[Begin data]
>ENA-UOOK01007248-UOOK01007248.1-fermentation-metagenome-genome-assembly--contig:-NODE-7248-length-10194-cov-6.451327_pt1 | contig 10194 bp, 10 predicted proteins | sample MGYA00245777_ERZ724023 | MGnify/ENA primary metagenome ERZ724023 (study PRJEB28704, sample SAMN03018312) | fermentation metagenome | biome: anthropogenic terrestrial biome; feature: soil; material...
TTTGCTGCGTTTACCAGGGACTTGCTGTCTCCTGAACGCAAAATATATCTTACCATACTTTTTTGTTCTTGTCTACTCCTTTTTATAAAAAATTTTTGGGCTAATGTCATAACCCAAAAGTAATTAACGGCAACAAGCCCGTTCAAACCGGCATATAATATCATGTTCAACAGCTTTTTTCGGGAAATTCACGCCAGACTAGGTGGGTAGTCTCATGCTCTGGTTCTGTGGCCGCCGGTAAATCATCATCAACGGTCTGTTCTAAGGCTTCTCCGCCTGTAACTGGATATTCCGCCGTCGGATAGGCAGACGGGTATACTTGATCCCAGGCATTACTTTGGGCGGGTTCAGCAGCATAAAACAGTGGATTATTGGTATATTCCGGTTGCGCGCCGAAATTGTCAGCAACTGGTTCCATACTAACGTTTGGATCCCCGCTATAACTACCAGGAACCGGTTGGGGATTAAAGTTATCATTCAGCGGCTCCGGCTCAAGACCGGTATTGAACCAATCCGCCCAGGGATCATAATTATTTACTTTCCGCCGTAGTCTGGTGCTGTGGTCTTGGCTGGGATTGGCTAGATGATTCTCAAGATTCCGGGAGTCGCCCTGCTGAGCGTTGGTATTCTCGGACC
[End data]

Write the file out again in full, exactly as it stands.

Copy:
>ENA-UOOK01007248-UOOK01007248.1-fermentation-metagenome-genome-assembly--contig:-NODE-7248-length-10194-cov-6.451327_pt1 | contig 10194 bp, 10 predicted proteins | sample MGYA00245777_ERZ724023 | MGnify/ENA primary metagenome ERZ724023 (study PRJEB28704, sample SAMN03018312) | fermentation metagenome | biome: anthropogenic terrestrial biome; feature: soil; material...
TTTGCTGCGTTTACCAGGGACTTGCTGTCTCCTGAACGCAAAATATATCTTACCATACTTTTTTGTTCTTGTCTACTCCTTTTTATAAAAAATTTTTGGGCTAATGTCATAACCCAAAAGTAATTAACGGCAACAAGCCCGTTCAAACCGGCATATAATATCATGTTCAACAGCTTTTTTCGGGAAATTCACGCCAGACTAGGTGGGTAGTCTCATGCTCTGGTTCTGTGGCCGCCGGTAAATCATCATCAACGGTCTGTTCTAAGGCTTCTCCGCCTGTAACTGGATATTCCGCCGTCGGATAGGCAGACGGGTATACTTGATCCCAGGCATTACTTTGGGCGGGTTCAGCAGCATAAAACAGTGGATTATTGGTATATTCCGGTTGCGCGCCGAAATTGTCAGCAACTGGTTCCATACTAACGTTTGGATCCCCGCTATAACTACCAGGAACCGGTTGGGGATTAAAGTTATCATTCAGCGGCTCCGGCTCAAGACCGGTATTGAACCAATCCGCCCAGGGATCATAATTATTTACTTTCCGCCGTAGTCTGGTGCTGTGGTCTTGGCTGGGATTGGCTAGATGATTCTCAAGATTCCGGGAGTCGCCCTGCTGAGCGTTGGTATTCTCGGACC